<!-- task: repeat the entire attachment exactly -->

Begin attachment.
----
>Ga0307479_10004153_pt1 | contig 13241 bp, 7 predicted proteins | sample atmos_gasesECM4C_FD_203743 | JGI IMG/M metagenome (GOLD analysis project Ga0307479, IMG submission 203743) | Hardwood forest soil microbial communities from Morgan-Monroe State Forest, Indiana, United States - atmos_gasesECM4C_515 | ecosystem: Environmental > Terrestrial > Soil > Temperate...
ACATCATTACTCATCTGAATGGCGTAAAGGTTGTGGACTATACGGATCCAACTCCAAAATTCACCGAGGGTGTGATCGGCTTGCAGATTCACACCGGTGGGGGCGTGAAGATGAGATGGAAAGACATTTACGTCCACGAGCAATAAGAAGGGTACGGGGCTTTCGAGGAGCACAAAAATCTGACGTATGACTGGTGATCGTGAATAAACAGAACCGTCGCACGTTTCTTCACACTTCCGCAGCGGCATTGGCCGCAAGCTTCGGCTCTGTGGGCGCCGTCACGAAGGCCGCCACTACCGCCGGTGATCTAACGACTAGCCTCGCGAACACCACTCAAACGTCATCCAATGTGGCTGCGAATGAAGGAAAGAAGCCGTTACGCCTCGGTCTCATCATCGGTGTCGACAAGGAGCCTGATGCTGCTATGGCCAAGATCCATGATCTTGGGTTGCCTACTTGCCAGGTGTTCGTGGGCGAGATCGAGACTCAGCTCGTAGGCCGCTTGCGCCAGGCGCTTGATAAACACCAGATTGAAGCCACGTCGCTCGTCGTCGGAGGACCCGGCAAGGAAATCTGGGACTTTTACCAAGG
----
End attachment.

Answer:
>Ga0307479_10004153_pt1 | contig 13241 bp, 7 predicted proteins | sample atmos_gasesECM4C_FD_203743 | JGI IMG/M metagenome (GOLD analysis project Ga0307479, IMG submission 203743) | Hardwood forest soil microbial communities from Morgan-Monroe State Forest, Indiana, United States - atmos_gasesECM4C_515 | ecosystem: Environmental > Terrestrial > Soil > Temperate...
ACATCATTACTCATCTGAATGGCGTAAAGGTTGTGGACTATACGGATCCAACTCCAAAATTCACCGAGGGTGTGATCGGCTTGCAGATTCACACCGGTGGGGGCGTGAAGATGAGATGGAAAGACATTTACGTCCACGAGCAATAAGAAGGGTACGGGGCTTTCGAGGAGCACAAAAATCTGACGTATGACTGGTGATCGTGAATAAACAGAACCGTCGCACGTTTCTTCACACTTCCGCAGCGGCATTGGCCGCAAGCTTCGGCTCTGTGGGCGCCGTCACGAAGGCCGCCACTACCGCCGGTGATCTAACGACTAGCCTCGCGAACACCACTCAAACGTCATCCAATGTGGCTGCGAATGAAGGAAAGAAGCCGTTACGCCTCGGTCTCATCATCGGTGTCGACAAGGAGCCTGATGCTGCTATGGCCAAGATCCATGATCTTGGGTTGCCTACTTGCCAGGTGTTCGTGGGCGAGATCGAGACTCAGCTCGTAGGCCGCTTGCGCCAGGCGCTTGATAAACACCAGATTGAAGCCACGTCGCTCGTCGTCGGAGGACCCGGCAAGGAAATCTGGGACTTTTACCAAGG